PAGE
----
Diabetes

Institutes & Services > Diabetes

What is Diabetes?

Diabetes is a disease in which you have too much sugar in your blood (hyperglycemia). It is a lifelong disease that can lead to serious health problems. With proper care of your disease you can greatly reduce the risk of these health problems which include damage to your heart, blood vessels, kidneys, nerves and eyes.

Normally, insulin moves sugars from food into the cells. The cells use the sugars for energy. The lack of insulin or the lack of normal response to insulin causes excess sugars to build up in the blood. The cells are unable to use the sugar for energy.

You may be able to control your blood sugar with diet and exercise. As diabetes progresses, some people may need to add pills to control their sugar, and some people may need to use insulin shots.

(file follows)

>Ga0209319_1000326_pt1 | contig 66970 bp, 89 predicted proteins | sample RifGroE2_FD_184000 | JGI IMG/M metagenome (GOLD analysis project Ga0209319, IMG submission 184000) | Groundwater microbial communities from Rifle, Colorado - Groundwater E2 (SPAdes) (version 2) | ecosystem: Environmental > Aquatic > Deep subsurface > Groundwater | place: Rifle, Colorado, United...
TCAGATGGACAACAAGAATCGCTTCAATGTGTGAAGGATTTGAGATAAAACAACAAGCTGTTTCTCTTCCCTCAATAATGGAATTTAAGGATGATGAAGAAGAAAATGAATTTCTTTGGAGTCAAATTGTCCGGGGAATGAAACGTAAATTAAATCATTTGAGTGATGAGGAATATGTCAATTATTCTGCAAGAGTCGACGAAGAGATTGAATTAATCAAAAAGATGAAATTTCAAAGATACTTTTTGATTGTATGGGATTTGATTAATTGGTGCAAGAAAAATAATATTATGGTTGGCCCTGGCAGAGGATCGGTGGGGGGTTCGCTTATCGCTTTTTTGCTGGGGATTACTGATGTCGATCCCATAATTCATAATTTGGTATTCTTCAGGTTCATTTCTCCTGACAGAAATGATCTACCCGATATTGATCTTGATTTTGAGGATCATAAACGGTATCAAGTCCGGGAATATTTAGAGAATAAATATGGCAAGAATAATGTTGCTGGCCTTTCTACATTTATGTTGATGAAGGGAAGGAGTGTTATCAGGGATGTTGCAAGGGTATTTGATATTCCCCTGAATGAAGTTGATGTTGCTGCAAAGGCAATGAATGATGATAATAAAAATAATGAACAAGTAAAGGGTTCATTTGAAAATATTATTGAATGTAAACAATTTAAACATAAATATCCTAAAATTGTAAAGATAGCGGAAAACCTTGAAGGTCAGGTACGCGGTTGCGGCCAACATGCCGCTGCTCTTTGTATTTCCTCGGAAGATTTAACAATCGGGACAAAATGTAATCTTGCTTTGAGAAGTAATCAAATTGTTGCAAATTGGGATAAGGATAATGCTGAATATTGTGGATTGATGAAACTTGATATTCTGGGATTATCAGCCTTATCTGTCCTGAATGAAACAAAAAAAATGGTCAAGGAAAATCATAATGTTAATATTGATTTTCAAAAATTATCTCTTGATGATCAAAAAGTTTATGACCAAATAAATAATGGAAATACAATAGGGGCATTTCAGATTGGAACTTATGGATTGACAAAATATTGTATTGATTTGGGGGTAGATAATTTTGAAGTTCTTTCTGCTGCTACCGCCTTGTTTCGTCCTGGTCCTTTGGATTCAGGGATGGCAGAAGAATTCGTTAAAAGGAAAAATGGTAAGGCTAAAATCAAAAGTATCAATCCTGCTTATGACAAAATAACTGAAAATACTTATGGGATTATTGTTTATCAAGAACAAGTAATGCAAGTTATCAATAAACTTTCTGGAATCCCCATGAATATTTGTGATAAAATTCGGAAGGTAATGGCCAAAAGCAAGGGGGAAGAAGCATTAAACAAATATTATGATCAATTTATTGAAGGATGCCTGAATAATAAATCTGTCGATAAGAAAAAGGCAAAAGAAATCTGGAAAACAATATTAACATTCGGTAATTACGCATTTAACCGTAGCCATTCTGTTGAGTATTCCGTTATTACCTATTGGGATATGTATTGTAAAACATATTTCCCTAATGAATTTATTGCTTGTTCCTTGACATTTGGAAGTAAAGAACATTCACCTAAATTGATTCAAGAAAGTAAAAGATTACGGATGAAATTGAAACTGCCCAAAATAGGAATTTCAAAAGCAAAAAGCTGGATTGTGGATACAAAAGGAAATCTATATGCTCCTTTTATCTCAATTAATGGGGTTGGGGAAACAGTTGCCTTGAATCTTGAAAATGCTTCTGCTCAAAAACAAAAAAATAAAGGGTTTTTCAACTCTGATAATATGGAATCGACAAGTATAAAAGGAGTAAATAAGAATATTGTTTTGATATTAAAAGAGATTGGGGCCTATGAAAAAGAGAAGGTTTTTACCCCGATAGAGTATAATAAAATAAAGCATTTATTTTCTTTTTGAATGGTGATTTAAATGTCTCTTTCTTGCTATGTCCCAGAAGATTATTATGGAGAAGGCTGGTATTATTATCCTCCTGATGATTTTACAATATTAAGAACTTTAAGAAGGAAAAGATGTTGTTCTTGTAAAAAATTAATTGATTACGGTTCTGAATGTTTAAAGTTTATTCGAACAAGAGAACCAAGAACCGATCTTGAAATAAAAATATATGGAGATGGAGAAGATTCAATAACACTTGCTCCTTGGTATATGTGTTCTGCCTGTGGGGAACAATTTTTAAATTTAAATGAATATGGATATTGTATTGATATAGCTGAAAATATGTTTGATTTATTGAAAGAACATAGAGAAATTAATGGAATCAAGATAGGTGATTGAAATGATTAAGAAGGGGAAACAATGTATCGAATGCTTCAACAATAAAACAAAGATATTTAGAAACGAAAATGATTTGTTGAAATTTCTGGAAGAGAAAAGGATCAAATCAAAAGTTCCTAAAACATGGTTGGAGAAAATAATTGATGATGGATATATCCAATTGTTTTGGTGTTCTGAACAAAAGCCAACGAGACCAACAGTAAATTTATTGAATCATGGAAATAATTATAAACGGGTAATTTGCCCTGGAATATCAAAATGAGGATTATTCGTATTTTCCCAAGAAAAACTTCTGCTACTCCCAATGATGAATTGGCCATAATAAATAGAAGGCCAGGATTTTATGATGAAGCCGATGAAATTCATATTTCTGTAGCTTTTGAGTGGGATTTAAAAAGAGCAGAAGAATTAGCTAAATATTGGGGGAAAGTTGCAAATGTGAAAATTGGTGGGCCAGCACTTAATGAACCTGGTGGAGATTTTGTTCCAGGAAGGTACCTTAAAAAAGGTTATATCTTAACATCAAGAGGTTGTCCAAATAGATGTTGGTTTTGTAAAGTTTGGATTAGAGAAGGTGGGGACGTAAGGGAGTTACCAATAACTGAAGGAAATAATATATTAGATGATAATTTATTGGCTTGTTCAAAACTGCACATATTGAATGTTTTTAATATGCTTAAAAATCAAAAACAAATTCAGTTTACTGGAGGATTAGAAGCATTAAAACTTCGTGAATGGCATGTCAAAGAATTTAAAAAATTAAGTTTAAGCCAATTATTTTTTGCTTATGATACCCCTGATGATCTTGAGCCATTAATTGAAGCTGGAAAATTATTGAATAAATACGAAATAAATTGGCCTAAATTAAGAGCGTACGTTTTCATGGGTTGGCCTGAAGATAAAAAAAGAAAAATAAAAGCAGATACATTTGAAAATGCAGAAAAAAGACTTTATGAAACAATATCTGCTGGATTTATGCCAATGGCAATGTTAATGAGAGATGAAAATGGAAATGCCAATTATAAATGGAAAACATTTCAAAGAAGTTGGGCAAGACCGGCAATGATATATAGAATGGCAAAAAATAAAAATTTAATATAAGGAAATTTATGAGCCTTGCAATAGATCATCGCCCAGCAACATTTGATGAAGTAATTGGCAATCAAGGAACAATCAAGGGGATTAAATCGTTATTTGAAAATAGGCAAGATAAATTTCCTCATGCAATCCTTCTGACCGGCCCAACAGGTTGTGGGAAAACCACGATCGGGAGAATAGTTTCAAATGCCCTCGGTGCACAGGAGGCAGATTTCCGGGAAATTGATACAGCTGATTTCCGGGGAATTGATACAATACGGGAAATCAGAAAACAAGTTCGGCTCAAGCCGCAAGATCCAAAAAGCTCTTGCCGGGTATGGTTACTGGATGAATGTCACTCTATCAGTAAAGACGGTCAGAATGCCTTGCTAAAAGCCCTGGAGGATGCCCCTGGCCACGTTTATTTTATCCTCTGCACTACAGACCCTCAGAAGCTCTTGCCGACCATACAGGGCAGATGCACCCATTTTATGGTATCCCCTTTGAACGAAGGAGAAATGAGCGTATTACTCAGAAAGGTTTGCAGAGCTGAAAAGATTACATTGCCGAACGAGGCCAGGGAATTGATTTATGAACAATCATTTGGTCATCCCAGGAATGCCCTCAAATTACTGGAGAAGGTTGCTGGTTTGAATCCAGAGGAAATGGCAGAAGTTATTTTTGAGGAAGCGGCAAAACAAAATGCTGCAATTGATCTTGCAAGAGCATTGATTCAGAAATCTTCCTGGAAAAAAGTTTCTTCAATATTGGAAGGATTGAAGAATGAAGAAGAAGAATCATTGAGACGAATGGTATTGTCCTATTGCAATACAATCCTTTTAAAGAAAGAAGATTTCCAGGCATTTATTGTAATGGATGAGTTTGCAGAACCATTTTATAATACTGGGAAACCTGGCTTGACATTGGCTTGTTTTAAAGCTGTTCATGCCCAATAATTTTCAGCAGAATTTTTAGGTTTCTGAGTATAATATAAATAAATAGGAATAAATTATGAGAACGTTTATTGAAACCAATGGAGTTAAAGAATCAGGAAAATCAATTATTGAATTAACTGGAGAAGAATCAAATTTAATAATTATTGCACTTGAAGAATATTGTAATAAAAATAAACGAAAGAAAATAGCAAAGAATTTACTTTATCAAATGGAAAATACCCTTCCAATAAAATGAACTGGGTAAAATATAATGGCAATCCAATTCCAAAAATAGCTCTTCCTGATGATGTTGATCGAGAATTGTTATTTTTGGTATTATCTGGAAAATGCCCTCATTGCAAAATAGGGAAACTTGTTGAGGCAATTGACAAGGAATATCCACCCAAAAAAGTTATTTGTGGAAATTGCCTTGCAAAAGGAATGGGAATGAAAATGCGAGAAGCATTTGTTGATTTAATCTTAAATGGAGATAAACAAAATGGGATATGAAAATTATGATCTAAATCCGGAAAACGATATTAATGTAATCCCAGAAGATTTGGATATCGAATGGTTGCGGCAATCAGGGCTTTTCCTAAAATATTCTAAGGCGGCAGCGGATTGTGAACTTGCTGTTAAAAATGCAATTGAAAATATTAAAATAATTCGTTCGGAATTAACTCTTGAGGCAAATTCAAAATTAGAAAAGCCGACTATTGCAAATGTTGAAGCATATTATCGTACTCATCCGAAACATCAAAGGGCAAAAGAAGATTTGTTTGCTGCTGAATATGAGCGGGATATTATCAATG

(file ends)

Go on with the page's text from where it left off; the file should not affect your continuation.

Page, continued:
Type 1 Diabetes

Type 1 diabetes is usually diagnosed in kids and young adults, and used to be called juvenile diabetes. Only 5% of people with diabetes have this form of the disease. In type 1 diabetes, the body does not produce insulin. The body breaks down the sugars and starches you eat into a simple sugar called glucose, which it uses for energy.

Insulin is a hormone produced in the pancreas that the body needs to move glucose from the bloodstream into the cells of the body. With the help of insulin shots and other treatments, even young children can learn to manage their condition and live long, healthy lives. 

Type 2 Diabetes

Type 2 diabetes is often linked to being overweight and less active. The amount of insulin produced by your pancreas has already decreased by 80% at the time you are diagnosed. Your body still makes some insulin, but your cells have become resistant to insulin (insulin resistance).

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